Ghana has less than 20% real forest - Expert
The Technical Director in-charge of Forestry at the Ministry of Lands and Natural Resources, Mr Musa Abu-Juam, says Ghana currently has less than 20 per cent of real forest due to illegal activities, such as illegal chain-saw operations and galamsey.
According to him, the country during the 20th Century had about 1.8 million hectares of forest, which he explained, 20 per cent was earmarked to be used as a permanent forest estate.
He, however, explained that due to lack of adherence to some guidelines regarding forest conservation by some illegal chain-saw operators and illegal miners (gallamseyers), many forests after some timber had been cut from them were not allowed to go through the 40-year rejuvenation period designed for the forests to regenerate themselves before such forests were used again.
Mr Abu-Juam made the remarks in an interview with the Graphic Online after the formal launch of the Atumpan project at the head office of the Forestry Commission in Accra on Thursday, October 17, 2019.
He explained that many forests needed to be given a lot of time for them to go through regeneration, pointing out that “Ghana has one of the best timber conservative harvesting if we obey the rules.”
According to him, many people were impatient to wait for the 40 year conservative cycle where forests were allowed to regenerate themselves, but continue to harvest timber from such forests, thereby destroying them.
“Right now, in terms of real forests, we have less than 20 per cent,” Mr Abu-Juam said, adding that “if you see a forest standing, sometimes they are just empty forests.”
The project is being implemented by Ecocare Ghana, an NGO with focus on policy and practises around community rights and forests, and how it relates to development, climate change, wildlife conservation, agriculture and other land-use options.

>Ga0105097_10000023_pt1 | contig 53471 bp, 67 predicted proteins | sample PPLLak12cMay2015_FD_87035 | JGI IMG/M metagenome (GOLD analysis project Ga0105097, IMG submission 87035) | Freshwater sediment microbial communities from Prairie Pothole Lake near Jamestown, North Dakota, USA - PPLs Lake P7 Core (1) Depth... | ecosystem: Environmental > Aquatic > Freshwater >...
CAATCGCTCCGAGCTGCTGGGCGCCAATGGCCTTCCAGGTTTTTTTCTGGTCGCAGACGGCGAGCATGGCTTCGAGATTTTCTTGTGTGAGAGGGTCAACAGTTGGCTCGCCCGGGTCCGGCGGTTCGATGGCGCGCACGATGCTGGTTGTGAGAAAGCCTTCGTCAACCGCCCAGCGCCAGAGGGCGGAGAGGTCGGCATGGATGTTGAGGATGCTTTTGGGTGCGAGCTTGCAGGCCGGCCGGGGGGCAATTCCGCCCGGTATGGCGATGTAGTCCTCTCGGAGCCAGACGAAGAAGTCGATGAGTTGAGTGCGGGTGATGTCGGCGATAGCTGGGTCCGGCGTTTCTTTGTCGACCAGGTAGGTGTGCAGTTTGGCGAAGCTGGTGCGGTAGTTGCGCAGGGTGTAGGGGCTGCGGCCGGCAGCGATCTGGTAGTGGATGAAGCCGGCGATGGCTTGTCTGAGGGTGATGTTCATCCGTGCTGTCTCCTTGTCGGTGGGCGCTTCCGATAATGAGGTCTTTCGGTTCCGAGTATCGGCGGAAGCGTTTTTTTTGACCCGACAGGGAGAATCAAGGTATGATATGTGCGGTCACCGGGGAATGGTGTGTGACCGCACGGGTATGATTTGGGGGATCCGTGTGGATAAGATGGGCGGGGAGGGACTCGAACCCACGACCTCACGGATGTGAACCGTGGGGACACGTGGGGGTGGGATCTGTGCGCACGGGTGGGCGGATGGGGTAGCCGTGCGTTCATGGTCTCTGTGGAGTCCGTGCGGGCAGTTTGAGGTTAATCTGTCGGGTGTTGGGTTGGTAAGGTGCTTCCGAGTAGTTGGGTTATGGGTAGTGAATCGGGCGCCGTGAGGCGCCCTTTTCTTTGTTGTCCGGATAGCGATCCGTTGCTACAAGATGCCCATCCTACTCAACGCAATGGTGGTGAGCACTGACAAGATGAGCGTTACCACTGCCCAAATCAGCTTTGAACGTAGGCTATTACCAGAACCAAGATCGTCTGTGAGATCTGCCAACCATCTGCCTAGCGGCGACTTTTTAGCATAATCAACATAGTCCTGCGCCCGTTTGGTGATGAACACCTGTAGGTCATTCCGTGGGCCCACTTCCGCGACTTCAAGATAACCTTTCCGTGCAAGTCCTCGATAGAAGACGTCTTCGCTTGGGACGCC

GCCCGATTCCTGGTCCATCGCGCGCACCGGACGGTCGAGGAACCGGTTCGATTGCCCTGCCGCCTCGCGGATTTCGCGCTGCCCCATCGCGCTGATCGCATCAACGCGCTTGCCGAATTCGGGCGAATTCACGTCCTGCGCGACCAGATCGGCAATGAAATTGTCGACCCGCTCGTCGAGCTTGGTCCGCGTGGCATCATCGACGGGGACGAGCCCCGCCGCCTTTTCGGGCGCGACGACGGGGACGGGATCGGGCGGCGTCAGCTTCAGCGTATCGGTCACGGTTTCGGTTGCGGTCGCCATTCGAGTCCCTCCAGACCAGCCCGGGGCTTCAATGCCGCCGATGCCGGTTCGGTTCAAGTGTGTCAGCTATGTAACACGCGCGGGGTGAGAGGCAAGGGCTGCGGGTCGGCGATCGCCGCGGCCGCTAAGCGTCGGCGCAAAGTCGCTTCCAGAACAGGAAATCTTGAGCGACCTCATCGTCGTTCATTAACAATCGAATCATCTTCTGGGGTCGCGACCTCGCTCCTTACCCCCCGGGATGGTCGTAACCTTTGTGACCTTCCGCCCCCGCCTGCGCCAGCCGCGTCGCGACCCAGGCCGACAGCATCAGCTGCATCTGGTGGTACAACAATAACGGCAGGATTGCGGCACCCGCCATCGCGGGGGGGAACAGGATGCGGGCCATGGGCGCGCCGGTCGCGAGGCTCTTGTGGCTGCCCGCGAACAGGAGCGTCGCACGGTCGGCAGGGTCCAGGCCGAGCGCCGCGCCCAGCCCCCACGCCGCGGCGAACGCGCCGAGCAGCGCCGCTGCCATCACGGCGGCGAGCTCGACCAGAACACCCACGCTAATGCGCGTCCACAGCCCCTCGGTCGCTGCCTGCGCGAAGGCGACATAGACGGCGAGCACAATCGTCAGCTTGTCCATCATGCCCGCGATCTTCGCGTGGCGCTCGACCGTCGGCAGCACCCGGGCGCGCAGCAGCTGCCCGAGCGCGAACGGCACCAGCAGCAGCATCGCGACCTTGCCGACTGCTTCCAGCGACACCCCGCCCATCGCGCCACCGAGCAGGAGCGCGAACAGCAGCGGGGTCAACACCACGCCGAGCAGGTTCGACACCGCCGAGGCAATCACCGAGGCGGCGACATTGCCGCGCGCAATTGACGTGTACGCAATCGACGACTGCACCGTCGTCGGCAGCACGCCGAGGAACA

The project, which started in August this year and will end in 2020 is being funded by the European Union (EU) through the Food and Agriculture Organisation (FAO).
The Atumpan project is a communications project meant to make sure that everything concerning the Ghanaian timber industry followed a due process as outlined in the Voluntary Partnership Agreement (VPA) under the Forest Law Enforcement, Governance and Trade (FLEGT) between the European Union (EU) and timber producing countries that trade with the EU.
The VPA sets out the commitments and actions of both parties to tackle illegal logging.
Ghana entered the VPA negotiations in 2006 with two key objectives; improving governance in the forestry sector and maintaining access to EU markets.
Mr Abu-Juam explained that with the full implementation of the VPA, it would help to eliminate the incidence of illegal logging and trading of timber products both locally and internationally since there would be no market for such individuals.
He said the FLEGT could only be implemented only when there was a forest, hence calling on all stakeholders to help to enhance the country’s forests.
He said although forests were there to be used to improve the lots of the people, it ought to be used sustainably so that other generations would also benefit from it.
For his part, the Director of Validation at the Forestry Commission, Mr Chris Beeko, said “Ghana has become an encouragement in this (VPA) process because we are the front liners, first of all, in Africa.”
He said the country was the first to finish and sign the VPA agreement with EU, explaining that although Indonesia had overtaken it in the implementation of the VPA, the country was at the point of exporting timber under the VPA license.
He said many country’s had been coming to study the country’s policies in the area of forestry management, pointing out that Vienna would soon be coming to the country to learn from its timber industry.
Mr Beeko explained that the country had used the systems of the VPA to improve law enforcement, how forest management prescriptions were applied, and how actors comply with the regulations and the law, with the overall objective of ensuring that players in the industry acted within the limits of the laws that regulate the sector.
A Consultant with Ecocare, Mr Samuel Mawutor, said the Atumpan project had been launched to create the needed awareness that timber from the country followed laid down procedure.
“We want people out there to understand that there has been a lot of collaborative work to get to this level, where they are ready to issue the license,” he noted.
He was of the view that the “EU market is not really aware of the processes of reforms” in the country’s timber industry, noting that “the timber market in Europe and other trade destinations don’t really understand how much hard work Ghana has done to reform the timber sector."
According to Mr Mawutor, the overall objective of the project was “to effectively communicate Ghana’s FLEGT-VPA processes, milestones and outcomes towards EU market actors and other stakeholders, in preparation towards FLEGT licensing”.